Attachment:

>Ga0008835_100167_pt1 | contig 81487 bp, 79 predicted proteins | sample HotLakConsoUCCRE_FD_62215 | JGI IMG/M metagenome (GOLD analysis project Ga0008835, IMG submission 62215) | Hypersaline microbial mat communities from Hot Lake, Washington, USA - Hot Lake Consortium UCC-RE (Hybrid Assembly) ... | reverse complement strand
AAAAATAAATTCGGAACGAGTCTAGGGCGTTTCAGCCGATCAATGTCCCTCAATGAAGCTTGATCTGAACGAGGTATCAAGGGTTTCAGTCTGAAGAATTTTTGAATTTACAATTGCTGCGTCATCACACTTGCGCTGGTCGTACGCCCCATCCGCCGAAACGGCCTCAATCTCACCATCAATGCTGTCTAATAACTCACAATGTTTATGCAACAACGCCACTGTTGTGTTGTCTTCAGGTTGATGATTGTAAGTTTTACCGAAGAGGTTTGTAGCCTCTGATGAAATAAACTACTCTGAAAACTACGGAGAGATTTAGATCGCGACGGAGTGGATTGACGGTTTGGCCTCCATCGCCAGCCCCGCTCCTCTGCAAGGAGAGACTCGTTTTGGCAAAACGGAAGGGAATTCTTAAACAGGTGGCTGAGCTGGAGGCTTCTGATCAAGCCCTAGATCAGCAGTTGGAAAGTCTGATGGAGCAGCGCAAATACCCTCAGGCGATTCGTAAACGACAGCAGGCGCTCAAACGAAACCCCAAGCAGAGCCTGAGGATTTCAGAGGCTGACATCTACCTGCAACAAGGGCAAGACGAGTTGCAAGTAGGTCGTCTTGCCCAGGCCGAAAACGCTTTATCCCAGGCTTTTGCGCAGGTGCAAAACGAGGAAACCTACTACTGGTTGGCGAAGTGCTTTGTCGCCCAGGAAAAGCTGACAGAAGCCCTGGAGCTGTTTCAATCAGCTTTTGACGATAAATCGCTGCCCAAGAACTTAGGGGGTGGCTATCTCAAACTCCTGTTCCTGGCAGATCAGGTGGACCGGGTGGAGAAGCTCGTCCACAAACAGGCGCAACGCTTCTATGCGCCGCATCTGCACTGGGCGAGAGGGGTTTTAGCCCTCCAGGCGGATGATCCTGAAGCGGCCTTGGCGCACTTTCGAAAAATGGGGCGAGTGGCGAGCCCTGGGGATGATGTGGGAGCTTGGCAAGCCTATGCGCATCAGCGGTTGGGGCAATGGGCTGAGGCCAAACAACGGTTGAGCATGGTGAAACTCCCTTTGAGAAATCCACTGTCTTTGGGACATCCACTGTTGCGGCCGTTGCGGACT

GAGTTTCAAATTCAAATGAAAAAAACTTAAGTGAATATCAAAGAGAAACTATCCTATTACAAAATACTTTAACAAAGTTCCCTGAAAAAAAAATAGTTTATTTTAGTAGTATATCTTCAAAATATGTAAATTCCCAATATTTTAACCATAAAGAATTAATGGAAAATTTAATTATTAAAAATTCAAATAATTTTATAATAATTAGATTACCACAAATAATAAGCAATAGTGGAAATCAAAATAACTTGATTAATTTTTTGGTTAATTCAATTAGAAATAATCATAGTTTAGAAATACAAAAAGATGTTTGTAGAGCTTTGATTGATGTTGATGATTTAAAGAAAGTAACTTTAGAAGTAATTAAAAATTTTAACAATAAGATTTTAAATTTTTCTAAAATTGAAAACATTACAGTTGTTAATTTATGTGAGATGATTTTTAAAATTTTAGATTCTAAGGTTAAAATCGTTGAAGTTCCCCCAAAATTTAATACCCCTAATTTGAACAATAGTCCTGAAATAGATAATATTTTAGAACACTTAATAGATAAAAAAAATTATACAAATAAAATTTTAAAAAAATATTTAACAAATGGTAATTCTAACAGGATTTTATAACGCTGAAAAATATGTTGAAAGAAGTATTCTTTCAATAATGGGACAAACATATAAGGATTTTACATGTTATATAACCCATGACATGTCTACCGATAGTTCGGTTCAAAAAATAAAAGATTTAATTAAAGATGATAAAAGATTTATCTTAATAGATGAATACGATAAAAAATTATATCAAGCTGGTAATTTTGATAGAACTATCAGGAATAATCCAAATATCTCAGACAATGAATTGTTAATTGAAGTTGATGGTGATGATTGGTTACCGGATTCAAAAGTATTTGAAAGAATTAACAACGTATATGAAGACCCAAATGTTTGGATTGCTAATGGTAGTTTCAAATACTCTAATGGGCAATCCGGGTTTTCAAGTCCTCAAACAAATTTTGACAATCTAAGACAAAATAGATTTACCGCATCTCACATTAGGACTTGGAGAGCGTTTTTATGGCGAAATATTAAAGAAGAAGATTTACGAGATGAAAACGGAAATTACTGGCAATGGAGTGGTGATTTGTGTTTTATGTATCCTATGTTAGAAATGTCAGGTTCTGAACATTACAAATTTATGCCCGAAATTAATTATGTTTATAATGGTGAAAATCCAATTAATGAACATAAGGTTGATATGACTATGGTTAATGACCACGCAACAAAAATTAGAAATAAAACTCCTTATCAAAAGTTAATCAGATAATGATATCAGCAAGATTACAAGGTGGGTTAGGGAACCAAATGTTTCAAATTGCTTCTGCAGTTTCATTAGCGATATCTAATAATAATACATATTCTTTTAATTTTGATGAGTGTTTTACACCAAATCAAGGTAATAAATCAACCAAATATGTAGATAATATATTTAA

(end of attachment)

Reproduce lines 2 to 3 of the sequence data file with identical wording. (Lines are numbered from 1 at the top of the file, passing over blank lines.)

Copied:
AAAAATAAATTCGGAACGAGTCTAGGGCGTTTCAGCCGATCAATGTCCCTCAATGAAGCTTGATCTGAACGAGGTATCAAGGGTTTCAGTCTGAAGAATTTTTGAATTTACAATTGCTGCGTCATCACACTTGCGCTGGTCGTACGCCCCATCCGCCGAAACGGCCTCAATCTCACCATCAATGCTGTCTAATAACTCACAATGTTTATGCAACAACGCCACTGTTGTGTTGTCTTCAGGTTGATGATTGTAAGTTTTACCGAAGAGGTTTGTAGCCTCTGATGAAATAAACTACTCTGAAAACTACGGAGAGATTTAGATCGCGACGGAGTGGATTGACGGTTTGGCCTCCATCGCCAGCCCCGCTCCTCTGCAAGGAGAGACTCGTTTTGGCAAAACGGAAGGGAATTCTTAAACAGGTGGCTGAGCTGGAGGCTTCTGATCAAGCCCTAGATCAGCAGTTGGAAAGTCTGATGGAGCAGCGCAAATACCCTCAGGCGATTCGTAAACGACAGCAGGCGCTCAAACGAAACCCCAAGCAGAGCCTGAGGATTTCAGAGGCTGACATCTACCTGCAACAAGGGCAAGACGAGTTGCAAGTAGGTCGTCTTGCCCAGGCCGAAAACGCTTTATCCCAGGCTTTTGCGCAGGTGCAAAACGAGGAAACCTACTACTGGTTGGCGAAGTGCTTTGTCGCCCAGGAAAAGCTGACAGAAGCCCTGGAGCTGTTTCAATCAGCTTTTGACGATAAATCGCTGCCCAAGAACTTAGGGGGTGGCTATCTCAAACTCCTGTTCCTGGCAGATCAGGTGGACCGGGTGGAGAAGCTCGTCCACAAACAGGCGCAACGCTTCTATGCGCCGCATCTGCACTGGGCGAGAGGGGTTTTAGCCCTCCAGGCGGATGATCCTGAAGCGGCCTTGGCGCACTTTCGAAAAATGGGGCGAGTGGCGAGCCCTGGGGATGATGTGGGAGCTTGGCAAGCCTATGCGCATCAGCGGTTGGGGCAATGGGCTGAGGCCAAACAACGGTTGAGCATGGTGAAACTCCCTTTGAGAAATCCACTGTCTTTGGGACATCCACTGTTGCGGCCGTTGCGGACT

GAGTTTCAAATTCAAATGAAAAAAACTTAAGTGAATATCAAAGAGAAACTATCCTATTACAAAATACTTTAACAAAGTTCCCTGAAAAAAAAATAGTTTATTTTAGTAGTATATCTTCAAAATATGTAAATTCCCAATATTTTAACCATAAAGAATTAATGGAAAATTTAATTATTAAAAATTCAAATAATTTTATAATAATTAGATTACCACAAATAATAAGCAATAGTGGAAATCAAAATAACTTGATTAATTTTTTGGTTAATTCAATTAGAAATAATCATAGTTTAGAAATACAAAAAGATGTTTGTAGAGCTTTGATTGATGTTGATGATTTAAAGAAAGTAACTTTAGAAGTAATTAAAAATTTTAACAATAAGATTTTAAATTTTTCTAAAATTGAAAACATTACAGTTGTTAATTTATGTGAGATGATTTTTAAAATTTTAGATTCTAAGGTTAAAATCGTTGAAGTTCCCCCAAAATTTAATACCCCTAATTTGAACAATAGTCCTGAAATAGATAATATTTTAGAACACTTAATAGATAAAAAAAATTATACAAATAAAATTTTAAAAAAATATTTAACAAATGGTAATTCTAACAGGATTTTATAACGCTGAAAAATATGTTGAAAGAAGTATTCTTTCAATAATGGGACAAACATATAAGGATTTTACATGTTATATAACCCATGACATGTCTACCGATAGTTCGGTTCAAAAAATAAAAGATTTAATTAAAGATGATAAAAGATTTATCTTAATAGATGAATACGATAAAAAATTATATCAAGCTGGTAATTTTGATAGAACTATCAGGAATAATCCAAATATCTCAGACAATGAATTGTTAATTGAAGTTGATGGTGATGATTGGTTACCGGATTCAAAAGTATTTGAAAGAATTAACAACGTATATGAAGACCCAAATGTTTGGATTGCTAATGGTAGTTTCAAATACTCTAATGGGCAATCCGGGTTTTCAAGTCCTCAAACAAATTTTGACAATCTAAGACAAAATAGATTTACCGCATCTCACATTAGGACTTGGAGAGCGTTTTTATGGCGAAATATTAAAGAAGAAGATTTACGAGATGAAAACGGAAATTACTGGCAATGGAGTGGTGATTTGTGTTTTATGTATCCTATGTTAGAAATGTCAGGTTCTGAACATTACAAATTTATGCCCGAAATTAATTATGTTTATAATGGTGAAAATCCAATTAATGAACATAAGGTTGATATGACTATGGTTAATGACCACGCAACAAAAATTAGAAATAAAACTCCTTATCAAAAGTTAATCAGATAATGATATCAGCAAGATTACAAGGTGGGTTAGGGAACCAAATGTTTCAAATTGCTTCTGCAGTTTCATTAGCGATATCTAATAATAATACATATTCTTTTAATTTTGATGAGTGTTTTACACCAAATCAAGGTAATAAATCAACCAAATATGTAGATAATATATTTAA